Now that I have a nice elephant foot shaped cardboard stool, it needs an appropriate paint job. I'm not using any special paint here, just the garden variety artists' acrylic I use on all my projects. The base coat is dark chocolate brown, with a slosh of Janola in the paint mix. This is a trick commercial painters use to prevent mould developing on walls, and it works just as well in any other context where mould prevention is important. Wherever you use flour glue, mould prevention is important*. You could, of course, use wallpaper paste with a fungicide in it, but flour is what I used because I have a big sack of it in the kitchen anyway.
|That's Arwen the cat on the chair in the background. She's still in bed, the lucky sod.|
The top coat of paint is brown-grey with plenty of colour variation. I've used black and white, but also burnt umber, raw umber and even a touch of burnt sienna. The toenails also have a little yellow ochre and burnt sienna to give them that lighter, horn-like colour that you see in photos.
Elephant skin is a fairly dark grey-brown - the lighter colour you often see is a result of the elephant smearing mud on itself to act as sunscreen. For that reason I went with a fairly dark paint job. It lightened up a lot as it dried, because when titanium white is involved you're never really sure what the final colour will be.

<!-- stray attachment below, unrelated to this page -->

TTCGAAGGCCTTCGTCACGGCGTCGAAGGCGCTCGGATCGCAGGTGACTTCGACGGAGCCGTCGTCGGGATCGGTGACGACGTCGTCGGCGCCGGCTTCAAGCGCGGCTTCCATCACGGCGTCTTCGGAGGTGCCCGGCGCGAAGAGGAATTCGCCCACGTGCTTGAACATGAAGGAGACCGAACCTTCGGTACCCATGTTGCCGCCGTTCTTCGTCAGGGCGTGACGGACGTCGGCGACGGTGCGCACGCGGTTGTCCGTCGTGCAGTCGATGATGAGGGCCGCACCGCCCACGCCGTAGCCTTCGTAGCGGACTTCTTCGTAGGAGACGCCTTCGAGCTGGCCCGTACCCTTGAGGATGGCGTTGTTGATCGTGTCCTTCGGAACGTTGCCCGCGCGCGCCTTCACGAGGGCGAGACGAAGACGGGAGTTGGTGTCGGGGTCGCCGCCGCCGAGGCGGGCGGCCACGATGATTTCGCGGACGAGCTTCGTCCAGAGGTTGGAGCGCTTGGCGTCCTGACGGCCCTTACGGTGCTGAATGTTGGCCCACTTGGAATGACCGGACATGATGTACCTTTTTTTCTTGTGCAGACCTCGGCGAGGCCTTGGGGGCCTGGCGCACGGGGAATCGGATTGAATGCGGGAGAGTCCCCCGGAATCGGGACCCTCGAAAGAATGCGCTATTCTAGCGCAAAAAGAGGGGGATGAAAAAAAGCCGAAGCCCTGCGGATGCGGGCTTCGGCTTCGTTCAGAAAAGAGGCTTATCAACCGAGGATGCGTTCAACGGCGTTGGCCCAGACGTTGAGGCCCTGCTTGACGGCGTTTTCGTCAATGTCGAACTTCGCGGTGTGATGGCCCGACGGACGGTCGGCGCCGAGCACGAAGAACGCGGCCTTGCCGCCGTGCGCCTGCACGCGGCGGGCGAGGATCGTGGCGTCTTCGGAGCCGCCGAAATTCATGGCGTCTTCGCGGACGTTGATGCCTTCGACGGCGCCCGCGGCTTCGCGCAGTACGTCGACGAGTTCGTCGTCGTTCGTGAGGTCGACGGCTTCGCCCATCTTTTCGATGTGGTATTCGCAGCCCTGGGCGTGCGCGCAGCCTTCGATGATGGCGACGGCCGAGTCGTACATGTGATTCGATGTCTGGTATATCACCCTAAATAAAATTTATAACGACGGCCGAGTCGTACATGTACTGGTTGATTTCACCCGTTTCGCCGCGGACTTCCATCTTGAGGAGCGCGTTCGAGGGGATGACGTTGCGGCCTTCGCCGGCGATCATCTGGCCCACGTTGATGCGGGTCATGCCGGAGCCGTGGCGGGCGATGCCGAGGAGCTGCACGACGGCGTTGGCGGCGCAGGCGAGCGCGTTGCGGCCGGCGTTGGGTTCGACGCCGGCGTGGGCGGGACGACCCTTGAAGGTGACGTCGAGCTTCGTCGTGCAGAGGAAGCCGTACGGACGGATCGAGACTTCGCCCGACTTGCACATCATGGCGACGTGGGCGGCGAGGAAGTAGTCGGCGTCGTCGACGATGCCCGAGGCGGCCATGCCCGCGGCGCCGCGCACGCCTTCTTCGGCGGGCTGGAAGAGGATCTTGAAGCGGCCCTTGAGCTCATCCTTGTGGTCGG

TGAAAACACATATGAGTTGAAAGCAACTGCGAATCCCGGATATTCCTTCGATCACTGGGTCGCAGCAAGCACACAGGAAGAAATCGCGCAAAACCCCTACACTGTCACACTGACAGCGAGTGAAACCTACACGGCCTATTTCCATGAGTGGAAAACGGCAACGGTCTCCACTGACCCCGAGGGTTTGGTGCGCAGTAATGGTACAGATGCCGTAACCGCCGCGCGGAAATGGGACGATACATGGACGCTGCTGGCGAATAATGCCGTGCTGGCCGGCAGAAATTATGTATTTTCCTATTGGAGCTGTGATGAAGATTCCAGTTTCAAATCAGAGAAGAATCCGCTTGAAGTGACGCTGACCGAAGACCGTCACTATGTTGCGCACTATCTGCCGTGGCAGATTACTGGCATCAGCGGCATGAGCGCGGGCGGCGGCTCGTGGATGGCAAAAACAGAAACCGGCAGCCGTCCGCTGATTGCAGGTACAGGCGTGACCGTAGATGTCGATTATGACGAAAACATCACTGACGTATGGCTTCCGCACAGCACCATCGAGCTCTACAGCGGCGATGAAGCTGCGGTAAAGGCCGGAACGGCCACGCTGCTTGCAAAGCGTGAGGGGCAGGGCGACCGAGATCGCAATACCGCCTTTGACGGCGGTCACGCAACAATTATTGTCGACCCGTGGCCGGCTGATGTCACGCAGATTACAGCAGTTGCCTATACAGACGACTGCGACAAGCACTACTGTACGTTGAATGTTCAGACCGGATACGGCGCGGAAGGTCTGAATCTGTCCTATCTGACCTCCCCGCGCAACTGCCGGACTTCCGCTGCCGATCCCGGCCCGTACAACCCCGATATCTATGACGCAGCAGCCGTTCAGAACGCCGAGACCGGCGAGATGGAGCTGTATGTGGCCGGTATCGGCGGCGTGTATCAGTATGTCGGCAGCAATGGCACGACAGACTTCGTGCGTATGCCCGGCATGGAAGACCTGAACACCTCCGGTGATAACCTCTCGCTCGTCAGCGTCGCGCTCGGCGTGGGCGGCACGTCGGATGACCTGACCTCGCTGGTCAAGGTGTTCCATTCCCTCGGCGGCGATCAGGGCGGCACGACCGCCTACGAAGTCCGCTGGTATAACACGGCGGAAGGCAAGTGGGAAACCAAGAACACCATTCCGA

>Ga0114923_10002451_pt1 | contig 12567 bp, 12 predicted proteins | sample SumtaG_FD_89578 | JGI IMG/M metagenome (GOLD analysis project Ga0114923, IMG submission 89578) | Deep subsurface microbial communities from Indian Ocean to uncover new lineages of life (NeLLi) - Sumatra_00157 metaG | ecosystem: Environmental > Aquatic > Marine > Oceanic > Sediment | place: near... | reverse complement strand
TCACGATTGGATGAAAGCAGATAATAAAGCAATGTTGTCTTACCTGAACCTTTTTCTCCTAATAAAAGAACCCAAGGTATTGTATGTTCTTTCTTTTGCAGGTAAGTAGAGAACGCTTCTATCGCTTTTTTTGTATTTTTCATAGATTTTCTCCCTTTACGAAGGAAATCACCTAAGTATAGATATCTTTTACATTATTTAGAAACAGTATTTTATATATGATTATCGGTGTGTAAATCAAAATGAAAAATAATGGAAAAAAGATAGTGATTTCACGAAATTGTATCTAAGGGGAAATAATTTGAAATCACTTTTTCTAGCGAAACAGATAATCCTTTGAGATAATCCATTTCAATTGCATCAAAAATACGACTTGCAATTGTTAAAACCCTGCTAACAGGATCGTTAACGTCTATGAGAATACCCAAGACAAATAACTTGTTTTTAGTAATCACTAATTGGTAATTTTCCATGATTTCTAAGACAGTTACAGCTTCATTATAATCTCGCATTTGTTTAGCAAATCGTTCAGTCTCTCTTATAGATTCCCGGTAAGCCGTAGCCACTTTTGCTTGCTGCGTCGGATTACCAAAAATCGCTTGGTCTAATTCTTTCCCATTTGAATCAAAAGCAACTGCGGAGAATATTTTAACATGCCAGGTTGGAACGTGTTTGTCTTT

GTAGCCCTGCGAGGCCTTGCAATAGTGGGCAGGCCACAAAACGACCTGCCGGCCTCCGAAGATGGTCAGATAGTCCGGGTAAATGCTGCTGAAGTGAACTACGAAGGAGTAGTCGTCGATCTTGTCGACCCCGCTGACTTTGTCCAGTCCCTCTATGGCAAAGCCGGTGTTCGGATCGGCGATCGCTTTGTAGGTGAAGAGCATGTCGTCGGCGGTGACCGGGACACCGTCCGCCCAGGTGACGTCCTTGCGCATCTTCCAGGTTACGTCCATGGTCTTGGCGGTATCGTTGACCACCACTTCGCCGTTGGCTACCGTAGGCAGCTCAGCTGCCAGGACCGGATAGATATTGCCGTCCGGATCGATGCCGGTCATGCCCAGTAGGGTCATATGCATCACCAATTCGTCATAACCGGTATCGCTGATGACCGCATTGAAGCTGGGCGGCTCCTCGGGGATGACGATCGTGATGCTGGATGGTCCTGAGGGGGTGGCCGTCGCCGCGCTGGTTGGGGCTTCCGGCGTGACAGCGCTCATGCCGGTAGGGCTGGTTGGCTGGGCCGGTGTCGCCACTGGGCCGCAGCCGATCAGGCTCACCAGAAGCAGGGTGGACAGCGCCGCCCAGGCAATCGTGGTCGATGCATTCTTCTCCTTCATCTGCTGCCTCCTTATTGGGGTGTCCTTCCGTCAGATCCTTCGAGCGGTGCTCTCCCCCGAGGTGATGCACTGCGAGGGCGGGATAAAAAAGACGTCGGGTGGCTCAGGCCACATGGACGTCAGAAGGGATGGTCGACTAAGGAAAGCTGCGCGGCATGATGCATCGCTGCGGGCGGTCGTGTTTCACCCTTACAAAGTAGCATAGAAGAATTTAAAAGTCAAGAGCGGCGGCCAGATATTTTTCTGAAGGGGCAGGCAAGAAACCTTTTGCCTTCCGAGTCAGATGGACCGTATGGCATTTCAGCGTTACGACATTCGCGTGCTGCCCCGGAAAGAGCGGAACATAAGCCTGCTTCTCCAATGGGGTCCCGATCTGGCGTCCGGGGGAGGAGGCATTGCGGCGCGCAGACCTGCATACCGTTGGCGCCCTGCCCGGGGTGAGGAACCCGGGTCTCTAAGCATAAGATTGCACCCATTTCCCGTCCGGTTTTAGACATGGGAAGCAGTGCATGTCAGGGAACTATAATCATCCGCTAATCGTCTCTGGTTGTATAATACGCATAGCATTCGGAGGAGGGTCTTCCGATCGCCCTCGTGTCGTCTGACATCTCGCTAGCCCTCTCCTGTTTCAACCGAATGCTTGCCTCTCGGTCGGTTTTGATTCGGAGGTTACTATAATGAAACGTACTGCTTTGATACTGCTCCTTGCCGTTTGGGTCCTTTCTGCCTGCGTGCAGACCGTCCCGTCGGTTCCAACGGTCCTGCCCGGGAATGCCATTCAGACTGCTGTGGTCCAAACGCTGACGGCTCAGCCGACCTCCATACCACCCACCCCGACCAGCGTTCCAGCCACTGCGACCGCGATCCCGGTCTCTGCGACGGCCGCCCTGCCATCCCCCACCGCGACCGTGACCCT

So if you have made some cardboard furniture and you want to paint it, what paint should you use? Well, anything you've got should be fine. House paint is good, artists' paints are good, spray paint is good. Just don't be gulled into thinking you have to pay extra for "higher quality" artists' paints. In my experience the difference in quality is not great enough to justify the increased price. You'll want to put a coat of protective varnish over the top anyway. Do make sure you varnish with a good quality polyurethane or epoxy.
While we're at it, here's an interesting little diversion about colour and lighting. The photos up top there were taken in daylight, but this one was taken at night with a flash. You can see how different the colour looks when a flash is used. That's certainly not what it looked like to the naked eye at the time the photo was taken, but once the flash comes into play we get this very pale colour.
* I understand that if you're following the progress of my cardboard chair you probably feel like I'm harping on about bleach quite a lot, but I really do think it bears repeating. I've experienced some truly vile student flats in my time, and my significant other used to repair leaky houses for a living. I live in Wellington. If you picked Wellington up and squeezed all the water out you'd have enough to keep the Sonora irrigated for a year. I know about mould prevention, is what I'm saying here. And trust me on this, it basically just comes down to using plenty of bleach.